Lawsuits or Judgments / Seven Years – You should be noticing a seven year trend by now, and if you’re unfortunate enough to lose a court case, you can expect to see the judgment on your credit report for seven years after the court case was first filed. If you’re able to settle out of court before a verdict is made, the negative account should not find its way onto your credit report.
Charge-Offs / Seven Years + 180 Days – A charge-off occurs when your creditor throws in the white towel and determines your debt is not collectible. This usually occurs after 6 consecutive months of non-payment, but the time line is at the sole discretion of the creditor. Generally, once a creditor charges-off the amount, they offer it up to a collection agency, which attempts to collect upon the debt. After seven years of the charge-off being reported, it should be removed from your credit report. The seven year period begins to run 180 days after “the month and year of the commencement of the delinquency that immediately preceded” the chargeoff.
Bankruptcy / Ten Years - Now we’re getting into the big boys. Bankruptcy is the sin of all sins on a credit report, and when a creditor runs your report and finds this on it, you may as well be saying “I cannot be trusted with any money for the next 10 years.” There are a few different options when filing for bankruptcy, but all of them lead to the same end, which prevents you from opening the smallest of credit accounts. Bankruptcy should only be used if you have weighed all of your available options, because it is a death penalty like no other when considering your credit report and score.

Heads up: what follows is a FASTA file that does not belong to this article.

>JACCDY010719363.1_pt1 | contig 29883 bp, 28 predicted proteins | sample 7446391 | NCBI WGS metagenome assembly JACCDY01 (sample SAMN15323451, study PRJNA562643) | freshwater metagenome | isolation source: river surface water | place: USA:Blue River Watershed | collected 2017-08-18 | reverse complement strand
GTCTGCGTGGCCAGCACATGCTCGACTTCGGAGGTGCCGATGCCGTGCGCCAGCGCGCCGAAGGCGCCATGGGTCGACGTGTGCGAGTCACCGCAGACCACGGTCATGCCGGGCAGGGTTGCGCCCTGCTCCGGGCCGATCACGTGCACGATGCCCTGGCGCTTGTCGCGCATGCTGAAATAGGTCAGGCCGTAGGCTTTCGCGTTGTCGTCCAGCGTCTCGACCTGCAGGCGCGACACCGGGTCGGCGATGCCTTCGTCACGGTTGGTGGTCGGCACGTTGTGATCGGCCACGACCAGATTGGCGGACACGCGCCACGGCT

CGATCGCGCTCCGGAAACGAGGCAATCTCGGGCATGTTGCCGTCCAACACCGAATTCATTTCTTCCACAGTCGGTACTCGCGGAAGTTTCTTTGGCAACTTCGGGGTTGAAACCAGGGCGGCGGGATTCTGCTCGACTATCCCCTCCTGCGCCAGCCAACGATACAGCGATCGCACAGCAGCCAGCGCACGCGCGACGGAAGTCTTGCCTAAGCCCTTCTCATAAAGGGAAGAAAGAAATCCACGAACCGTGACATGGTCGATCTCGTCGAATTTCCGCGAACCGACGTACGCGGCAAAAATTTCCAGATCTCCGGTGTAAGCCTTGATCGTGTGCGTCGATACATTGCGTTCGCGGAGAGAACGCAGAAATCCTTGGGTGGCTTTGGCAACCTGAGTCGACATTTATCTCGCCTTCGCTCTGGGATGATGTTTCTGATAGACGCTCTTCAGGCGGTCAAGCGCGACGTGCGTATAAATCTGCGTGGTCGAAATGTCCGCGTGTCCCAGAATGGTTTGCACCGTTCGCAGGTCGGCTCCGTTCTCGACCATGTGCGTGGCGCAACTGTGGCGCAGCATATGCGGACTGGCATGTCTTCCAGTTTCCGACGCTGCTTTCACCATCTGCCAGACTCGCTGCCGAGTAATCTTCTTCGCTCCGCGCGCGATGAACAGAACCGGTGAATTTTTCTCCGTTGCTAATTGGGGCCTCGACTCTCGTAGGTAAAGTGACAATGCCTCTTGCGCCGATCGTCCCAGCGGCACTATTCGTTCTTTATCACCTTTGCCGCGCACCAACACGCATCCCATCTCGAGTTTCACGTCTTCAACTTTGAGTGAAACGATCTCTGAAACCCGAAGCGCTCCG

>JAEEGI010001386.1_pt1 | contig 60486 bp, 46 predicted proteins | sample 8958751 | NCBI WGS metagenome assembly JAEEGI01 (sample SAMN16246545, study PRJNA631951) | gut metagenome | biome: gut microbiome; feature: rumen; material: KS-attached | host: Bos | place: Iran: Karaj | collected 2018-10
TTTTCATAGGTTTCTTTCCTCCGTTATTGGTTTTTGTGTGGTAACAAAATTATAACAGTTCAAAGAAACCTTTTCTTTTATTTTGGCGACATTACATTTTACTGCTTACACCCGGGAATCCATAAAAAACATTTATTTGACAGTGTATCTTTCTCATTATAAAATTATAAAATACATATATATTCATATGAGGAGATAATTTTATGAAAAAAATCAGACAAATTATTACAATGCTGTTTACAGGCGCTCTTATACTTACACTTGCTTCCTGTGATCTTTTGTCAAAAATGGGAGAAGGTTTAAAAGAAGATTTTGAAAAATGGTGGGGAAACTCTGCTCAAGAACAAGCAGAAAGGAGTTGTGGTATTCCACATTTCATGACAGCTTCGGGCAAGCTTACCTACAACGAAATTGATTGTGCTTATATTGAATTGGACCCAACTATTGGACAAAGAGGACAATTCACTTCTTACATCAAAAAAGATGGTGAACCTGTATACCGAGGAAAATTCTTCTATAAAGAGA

You should check your credit score, and check it often, as gaining credit is an important step in growing your financial portfolio. Just as important is being responsible with credit and knowing how and when different actions will affect your future.
Published or updated May 4, 2011.